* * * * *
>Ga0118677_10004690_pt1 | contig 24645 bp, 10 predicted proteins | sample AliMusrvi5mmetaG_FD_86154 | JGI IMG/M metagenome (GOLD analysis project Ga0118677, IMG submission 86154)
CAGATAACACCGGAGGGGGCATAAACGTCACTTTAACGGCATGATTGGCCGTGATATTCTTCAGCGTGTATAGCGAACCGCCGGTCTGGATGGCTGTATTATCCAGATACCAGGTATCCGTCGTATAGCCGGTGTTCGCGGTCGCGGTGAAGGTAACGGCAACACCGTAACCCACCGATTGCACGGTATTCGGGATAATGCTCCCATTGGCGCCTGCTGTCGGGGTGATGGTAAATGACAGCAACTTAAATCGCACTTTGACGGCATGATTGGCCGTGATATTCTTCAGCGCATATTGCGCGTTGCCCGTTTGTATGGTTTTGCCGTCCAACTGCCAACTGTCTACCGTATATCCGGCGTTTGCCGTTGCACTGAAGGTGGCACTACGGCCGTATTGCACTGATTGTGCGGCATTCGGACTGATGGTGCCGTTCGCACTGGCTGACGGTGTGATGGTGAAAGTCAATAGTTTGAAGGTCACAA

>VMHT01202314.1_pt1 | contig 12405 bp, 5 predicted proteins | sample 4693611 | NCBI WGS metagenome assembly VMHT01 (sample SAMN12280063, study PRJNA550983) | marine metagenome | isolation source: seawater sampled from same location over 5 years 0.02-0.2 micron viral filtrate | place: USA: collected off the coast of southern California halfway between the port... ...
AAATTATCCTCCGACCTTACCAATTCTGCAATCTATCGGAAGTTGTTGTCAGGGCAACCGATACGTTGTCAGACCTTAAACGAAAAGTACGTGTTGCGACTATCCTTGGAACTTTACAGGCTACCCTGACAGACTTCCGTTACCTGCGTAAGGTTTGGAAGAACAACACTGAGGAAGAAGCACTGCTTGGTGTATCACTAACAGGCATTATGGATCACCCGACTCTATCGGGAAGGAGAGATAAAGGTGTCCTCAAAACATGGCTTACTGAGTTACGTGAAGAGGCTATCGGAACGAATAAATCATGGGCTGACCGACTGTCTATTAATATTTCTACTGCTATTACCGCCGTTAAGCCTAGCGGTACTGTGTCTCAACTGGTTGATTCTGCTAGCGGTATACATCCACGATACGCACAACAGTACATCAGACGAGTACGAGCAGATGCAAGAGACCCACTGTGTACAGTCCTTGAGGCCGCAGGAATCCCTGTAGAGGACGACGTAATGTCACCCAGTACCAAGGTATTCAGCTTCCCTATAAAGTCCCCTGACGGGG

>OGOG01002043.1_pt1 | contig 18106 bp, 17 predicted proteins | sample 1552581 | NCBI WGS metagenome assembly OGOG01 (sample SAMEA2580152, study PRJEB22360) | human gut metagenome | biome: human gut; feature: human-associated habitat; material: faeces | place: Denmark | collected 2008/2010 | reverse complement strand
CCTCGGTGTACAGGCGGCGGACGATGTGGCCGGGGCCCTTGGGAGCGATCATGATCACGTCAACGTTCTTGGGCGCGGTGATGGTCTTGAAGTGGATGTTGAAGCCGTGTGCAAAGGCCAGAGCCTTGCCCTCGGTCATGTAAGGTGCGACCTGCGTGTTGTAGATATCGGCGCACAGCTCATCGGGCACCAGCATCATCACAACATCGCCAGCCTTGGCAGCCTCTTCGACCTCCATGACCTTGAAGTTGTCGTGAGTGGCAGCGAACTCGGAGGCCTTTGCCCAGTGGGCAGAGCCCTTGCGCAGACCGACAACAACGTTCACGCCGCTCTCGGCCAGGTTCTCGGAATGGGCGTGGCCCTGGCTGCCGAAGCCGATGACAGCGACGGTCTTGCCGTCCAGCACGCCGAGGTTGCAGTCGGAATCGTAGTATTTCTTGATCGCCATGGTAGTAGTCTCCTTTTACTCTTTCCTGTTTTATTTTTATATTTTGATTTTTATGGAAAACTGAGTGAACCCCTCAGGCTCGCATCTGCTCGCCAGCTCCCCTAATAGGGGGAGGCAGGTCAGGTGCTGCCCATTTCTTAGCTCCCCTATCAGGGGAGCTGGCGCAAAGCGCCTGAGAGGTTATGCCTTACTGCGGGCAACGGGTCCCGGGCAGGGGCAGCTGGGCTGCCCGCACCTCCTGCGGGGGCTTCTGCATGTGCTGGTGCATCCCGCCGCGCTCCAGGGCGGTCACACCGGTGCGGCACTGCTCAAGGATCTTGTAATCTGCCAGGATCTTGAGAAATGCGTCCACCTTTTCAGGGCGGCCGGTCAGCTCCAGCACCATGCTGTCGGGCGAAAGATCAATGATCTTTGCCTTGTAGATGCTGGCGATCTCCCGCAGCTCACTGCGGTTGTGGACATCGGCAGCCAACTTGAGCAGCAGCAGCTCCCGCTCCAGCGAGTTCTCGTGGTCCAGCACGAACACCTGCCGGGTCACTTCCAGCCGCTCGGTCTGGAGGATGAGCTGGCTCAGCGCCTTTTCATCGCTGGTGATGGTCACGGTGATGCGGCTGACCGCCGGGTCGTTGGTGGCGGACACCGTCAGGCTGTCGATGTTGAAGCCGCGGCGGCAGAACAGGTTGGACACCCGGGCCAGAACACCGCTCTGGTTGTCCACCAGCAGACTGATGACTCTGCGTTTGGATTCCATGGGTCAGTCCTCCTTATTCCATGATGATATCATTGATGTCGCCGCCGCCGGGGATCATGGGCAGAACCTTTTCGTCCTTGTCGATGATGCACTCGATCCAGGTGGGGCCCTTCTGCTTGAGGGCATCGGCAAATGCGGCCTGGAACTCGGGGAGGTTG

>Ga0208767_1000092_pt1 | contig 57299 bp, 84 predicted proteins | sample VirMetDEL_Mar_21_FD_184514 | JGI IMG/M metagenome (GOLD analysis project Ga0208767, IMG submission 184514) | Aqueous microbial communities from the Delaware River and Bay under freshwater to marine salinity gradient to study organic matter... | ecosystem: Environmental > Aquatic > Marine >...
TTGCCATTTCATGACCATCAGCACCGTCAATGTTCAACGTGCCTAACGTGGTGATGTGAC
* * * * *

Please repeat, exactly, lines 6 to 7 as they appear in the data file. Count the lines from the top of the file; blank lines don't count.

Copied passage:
CCTCGGTGTACAGGCGGCGGACGATGTGGCCGGGGCCCTTGGGAGCGATCATGATCACGTCAACGTTCTTGGGCGCGGTGATGGTCTTGAAGTGGATGTTGAAGCCGTGTGCAAAGGCCAGAGCCTTGCCCTCGGTCATGTAAGGTGCGACCTGCGTGTTGTAGATATCGGCGCACAGCTCATCGGGCACCAGCATCATCACAACATCGCCAGCCTTGGCAGCCTCTTCGACCTCCATGACCTTGAAGTTGTCGTGAGTGGCAGCGAACTCGGAGGCCTTTGCCCAGTGGGCAGAGCCCTTGCGCAGACCGACAACAACGTTCACGCCGCTCTCGGCCAGGTTCTCGGAATGGGCGTGGCCCTGGCTGCCGAAGCCGATGACAGCGACGGTCTTGCCGTCCAGCACGCCGAGGTTGCAGTCGGAATCGTAGTATTTCTTGATCGCCATGGTAGTAGTCTCCTTTTACTCTTTCCTGTTTTATTTTTATATTTTGATTTTTATGGAAAACTGAGTGAACCCCTCAGGCTCGCATCTGCTCGCCAGCTCCCCTAATAGGGGGAGGCAGGTCAGGTGCTGCCCATTTCTTAGCTCCCCTATCAGGGGAGCTGGCGCAAAGCGCCTGAGAGGTTATGCCTTACTGCGGGCAACGGGTCCCGGGCAGGGGCAGCTGGGCTGCCCGCACCTCCTGCGGGGGCTTCTGCATGTGCTGGTGCATCCCGCCGCGCTCCAGGGCGGTCACACCGGTGCGGCACTGCTCAAGGATCTTGTAATCTGCCAGGATCTTGAGAAATGCGTCCACCTTTTCAGGGCGGCCGGTCAGCTCCAGCACCATGCTGTCGGGCGAAAGATCAATGATCTTTGCCTTGTAGATGCTGGCGATCTCCCGCAGCTCACTGCGGTTGTGGACATCGGCAGCCAACTTGAGCAGCAGCAGCTCCCGCTCCAGCGAGTTCTCGTGGTCCAGCACGAACACCTGCCGGGTCACTTCCAGCCGCTCGGTCTGGAGGATGAGCTGGCTCAGCGCCTTTTCATCGCTGGTGATGGTCACGGTGATGCGGCTGACCGCCGGGTCGTTGGTGGCGGACACCGTCAGGCTGTCGATGTTGAAGCCGCGGCGGCAGAACAGGTTGGACACCCGGGCCAGAACACCGCTCTGGTTGTCCACCAGCAGACTGATGACTCTGCGTTTGGATTCCATGGGTCAGTCCTCCTTATTCCATGATGATATCATTGATGTCGCCGCCGCCGGGGATCATGGGCAGAACCTTTTCGTCCTTGTCGATGATGCACTCGATCCAGGTGGGGCCCTTCTGCTTGAGGGCATCGGCAAATGCGGCCTGGAACTCGGGGAGGTTG

>Ga0208767_1000092_pt1 | contig 57299 bp, 84 predicted proteins | sample VirMetDEL_Mar_21_FD_184514 | JGI IMG/M metagenome (GOLD analysis project Ga0208767, IMG submission 184514) | Aqueous microbial communities from the Delaware River and Bay under freshwater to marine salinity gradient to study organic matter... | ecosystem: Environmental > Aquatic > Marine >...